The load-lifter straps, which move the weight of the pack closer to your back, and an adjustable, detachable sternum strap round out the harness system. The shoulder straps include fabric loops to keep the load-lifter straps tight as well.
There are straps hanging all over the place on the front of the pack. This is acceptable given that this is more of an outdoory adventure backpack, and each strap has a purpose—you simply may not use them all the time.
Using the Multi-Lock ToolTM, the JOBY GorillaPod 3K was attached to the Lowe Alpine Aeon. First and foremost, each side of the pack has a Multi-Lock ToolTM. Then, there’s an adjustable cord loop at the top, and at the bottom, there’s a fabric loop and a round plastic connection point. As the name implies, this is a method for attaching a variety of objects to the exterior of your pack, such as an ice pick, walking poles, or a helmet. We didn’t use this too much, but it did serve as a convenient method to transport our JOBY GorillaPod 3K outdoors.
The Lowe Alpine Aeon has compression straps. This pack has two compression straps on each side. When you’re not carrying a lot of goods, these straps come in handy since they allow you to preserve a small profile while also limiting how much your belongings bounce about inside. Unfortunately, there is no mechanism in place to hold the straps in place, thus they hang about on the outside. The EVERGOODS MPL30 is an excellent example of a bag that effectively controls superfluous straps, and we would have liked to see a similar method here.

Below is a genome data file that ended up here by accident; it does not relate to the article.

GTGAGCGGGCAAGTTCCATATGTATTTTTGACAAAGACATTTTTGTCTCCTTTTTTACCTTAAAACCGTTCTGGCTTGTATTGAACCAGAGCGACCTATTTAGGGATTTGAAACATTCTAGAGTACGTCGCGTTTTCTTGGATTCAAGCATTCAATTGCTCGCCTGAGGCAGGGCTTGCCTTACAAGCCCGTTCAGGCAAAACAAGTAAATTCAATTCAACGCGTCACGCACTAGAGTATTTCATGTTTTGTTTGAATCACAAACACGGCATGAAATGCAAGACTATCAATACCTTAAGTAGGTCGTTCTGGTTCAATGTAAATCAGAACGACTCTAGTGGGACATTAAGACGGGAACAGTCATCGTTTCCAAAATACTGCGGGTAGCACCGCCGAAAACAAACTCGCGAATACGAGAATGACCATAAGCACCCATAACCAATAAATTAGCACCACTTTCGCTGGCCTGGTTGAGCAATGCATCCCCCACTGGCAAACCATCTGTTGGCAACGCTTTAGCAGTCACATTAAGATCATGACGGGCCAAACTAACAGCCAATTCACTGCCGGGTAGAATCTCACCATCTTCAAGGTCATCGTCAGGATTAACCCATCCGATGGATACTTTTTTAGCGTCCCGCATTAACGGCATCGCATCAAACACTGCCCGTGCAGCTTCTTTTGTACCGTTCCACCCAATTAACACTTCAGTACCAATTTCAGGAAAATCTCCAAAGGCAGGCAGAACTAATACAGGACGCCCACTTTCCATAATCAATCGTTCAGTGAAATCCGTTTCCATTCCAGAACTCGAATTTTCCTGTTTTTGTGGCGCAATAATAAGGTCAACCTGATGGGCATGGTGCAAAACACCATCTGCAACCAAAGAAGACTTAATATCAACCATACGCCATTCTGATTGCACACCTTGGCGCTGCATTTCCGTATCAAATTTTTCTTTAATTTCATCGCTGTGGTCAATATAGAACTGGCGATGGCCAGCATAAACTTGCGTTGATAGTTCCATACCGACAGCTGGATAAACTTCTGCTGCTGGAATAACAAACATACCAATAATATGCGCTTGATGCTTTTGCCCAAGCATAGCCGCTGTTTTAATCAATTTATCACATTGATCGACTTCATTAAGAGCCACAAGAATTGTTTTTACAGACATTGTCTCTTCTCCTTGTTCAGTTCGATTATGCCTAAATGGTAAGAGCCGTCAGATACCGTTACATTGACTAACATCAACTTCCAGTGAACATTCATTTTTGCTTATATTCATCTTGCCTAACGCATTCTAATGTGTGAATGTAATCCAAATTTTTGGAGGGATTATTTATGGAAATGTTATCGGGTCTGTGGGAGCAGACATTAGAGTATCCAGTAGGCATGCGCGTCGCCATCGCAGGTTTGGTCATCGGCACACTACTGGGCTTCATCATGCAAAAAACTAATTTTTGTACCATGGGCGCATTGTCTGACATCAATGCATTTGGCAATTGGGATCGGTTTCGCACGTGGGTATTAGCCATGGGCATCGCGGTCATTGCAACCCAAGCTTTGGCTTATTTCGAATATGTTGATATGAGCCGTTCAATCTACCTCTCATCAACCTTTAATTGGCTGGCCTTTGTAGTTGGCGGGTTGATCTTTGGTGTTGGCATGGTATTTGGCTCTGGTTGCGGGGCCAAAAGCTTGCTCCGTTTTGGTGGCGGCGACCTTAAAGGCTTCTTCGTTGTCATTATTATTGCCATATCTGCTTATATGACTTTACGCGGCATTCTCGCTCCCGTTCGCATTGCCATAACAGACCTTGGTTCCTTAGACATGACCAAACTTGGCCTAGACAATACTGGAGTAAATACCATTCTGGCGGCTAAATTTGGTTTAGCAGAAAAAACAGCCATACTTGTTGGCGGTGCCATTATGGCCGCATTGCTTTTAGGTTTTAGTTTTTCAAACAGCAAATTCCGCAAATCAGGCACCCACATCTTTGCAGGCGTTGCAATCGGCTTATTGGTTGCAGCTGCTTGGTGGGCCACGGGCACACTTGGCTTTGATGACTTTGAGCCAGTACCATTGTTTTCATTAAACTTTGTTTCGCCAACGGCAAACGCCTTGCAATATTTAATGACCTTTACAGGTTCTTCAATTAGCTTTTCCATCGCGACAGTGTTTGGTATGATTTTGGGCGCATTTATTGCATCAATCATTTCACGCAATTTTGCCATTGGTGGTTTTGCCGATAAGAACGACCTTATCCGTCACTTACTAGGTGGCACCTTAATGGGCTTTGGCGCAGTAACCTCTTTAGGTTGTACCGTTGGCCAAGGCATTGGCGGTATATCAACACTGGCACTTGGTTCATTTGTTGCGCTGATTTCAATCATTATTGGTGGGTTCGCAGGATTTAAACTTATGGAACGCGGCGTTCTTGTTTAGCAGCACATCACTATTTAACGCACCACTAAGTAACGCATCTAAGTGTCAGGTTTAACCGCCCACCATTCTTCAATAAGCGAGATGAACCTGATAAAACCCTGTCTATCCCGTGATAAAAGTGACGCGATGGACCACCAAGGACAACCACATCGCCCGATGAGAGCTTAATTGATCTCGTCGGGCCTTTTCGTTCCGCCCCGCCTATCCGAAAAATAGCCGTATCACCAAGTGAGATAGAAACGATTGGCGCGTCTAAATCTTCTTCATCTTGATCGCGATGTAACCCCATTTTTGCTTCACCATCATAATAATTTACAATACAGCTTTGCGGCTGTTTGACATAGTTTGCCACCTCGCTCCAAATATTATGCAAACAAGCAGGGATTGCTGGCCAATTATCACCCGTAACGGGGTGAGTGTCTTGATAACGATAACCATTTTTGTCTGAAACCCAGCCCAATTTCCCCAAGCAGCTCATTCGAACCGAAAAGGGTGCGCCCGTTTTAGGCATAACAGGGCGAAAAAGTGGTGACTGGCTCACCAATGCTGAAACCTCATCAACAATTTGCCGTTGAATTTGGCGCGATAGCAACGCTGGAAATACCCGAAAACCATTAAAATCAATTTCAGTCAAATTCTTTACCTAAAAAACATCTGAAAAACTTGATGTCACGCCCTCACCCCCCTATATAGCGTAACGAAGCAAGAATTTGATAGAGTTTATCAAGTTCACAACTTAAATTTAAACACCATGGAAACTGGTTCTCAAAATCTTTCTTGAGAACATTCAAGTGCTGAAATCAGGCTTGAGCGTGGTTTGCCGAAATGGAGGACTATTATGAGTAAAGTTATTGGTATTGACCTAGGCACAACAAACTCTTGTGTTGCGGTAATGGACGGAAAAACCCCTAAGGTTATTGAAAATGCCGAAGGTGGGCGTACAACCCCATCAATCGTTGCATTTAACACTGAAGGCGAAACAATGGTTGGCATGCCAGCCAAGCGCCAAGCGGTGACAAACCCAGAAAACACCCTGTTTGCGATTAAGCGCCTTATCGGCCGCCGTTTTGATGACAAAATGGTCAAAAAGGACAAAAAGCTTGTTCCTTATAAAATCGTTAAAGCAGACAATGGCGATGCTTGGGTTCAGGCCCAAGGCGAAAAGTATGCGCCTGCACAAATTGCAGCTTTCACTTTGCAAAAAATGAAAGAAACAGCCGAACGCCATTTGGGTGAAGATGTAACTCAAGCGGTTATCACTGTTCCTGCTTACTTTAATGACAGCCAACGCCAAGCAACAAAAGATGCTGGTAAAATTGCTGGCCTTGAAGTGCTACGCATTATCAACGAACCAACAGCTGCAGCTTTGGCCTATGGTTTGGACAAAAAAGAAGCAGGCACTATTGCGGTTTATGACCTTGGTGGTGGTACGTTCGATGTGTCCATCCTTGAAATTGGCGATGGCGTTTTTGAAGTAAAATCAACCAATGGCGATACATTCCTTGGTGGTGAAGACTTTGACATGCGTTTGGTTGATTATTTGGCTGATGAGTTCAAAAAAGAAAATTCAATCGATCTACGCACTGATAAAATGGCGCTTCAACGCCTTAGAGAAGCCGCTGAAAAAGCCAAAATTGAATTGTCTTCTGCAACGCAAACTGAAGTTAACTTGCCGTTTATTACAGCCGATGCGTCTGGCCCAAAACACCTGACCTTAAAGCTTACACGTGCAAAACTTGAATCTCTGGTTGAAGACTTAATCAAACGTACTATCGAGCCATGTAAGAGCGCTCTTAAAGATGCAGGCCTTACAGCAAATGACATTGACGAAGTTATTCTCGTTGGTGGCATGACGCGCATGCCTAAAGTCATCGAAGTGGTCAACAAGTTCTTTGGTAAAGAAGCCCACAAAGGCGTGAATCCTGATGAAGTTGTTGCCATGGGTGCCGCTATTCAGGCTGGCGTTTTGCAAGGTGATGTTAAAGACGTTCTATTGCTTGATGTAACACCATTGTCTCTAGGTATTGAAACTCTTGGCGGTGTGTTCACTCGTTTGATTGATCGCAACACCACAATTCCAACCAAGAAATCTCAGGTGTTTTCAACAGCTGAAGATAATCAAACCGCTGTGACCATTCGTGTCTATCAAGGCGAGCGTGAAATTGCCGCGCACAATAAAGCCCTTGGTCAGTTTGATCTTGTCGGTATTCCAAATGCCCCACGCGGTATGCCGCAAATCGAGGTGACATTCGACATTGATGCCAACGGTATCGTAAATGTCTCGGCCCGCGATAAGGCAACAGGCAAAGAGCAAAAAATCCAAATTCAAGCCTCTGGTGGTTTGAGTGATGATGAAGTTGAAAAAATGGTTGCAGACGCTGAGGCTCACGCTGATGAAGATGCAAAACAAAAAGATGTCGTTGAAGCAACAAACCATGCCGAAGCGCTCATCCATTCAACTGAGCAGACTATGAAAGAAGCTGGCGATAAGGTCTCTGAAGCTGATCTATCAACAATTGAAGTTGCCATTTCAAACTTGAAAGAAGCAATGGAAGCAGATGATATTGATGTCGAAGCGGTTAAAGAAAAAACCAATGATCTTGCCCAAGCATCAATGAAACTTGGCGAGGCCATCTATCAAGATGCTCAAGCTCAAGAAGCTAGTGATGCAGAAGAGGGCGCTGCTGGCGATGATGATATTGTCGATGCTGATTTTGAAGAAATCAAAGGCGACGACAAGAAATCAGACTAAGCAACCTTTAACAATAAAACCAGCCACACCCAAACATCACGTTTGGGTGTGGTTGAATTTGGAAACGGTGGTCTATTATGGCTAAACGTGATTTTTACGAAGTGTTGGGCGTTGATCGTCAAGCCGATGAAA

The Lowe Alpine Aeon has a water bottle pocket. Finally, two huge water bottle compartments are included, which are necessary for a more adventurous bag. The mesh pockets are quite elastic and deep enough to accommodate about any bottle size, which is fantastic. We love them and believe Lowe Alpine has nailed it with this essential component.
The Inside of the Pack
The Lowe Alpine Aeon includes two exterior pockets: a huge mesh compartment on the front and a quick-grab pocket on top. The front mesh pocket is elastic and holds a surprising number of stuff—we used it to store our headphones and snacks.
We chose the top compartment on the lid for our more critical quick-grab belongings, such as passports and wallets, since the zippered access is toward the rear.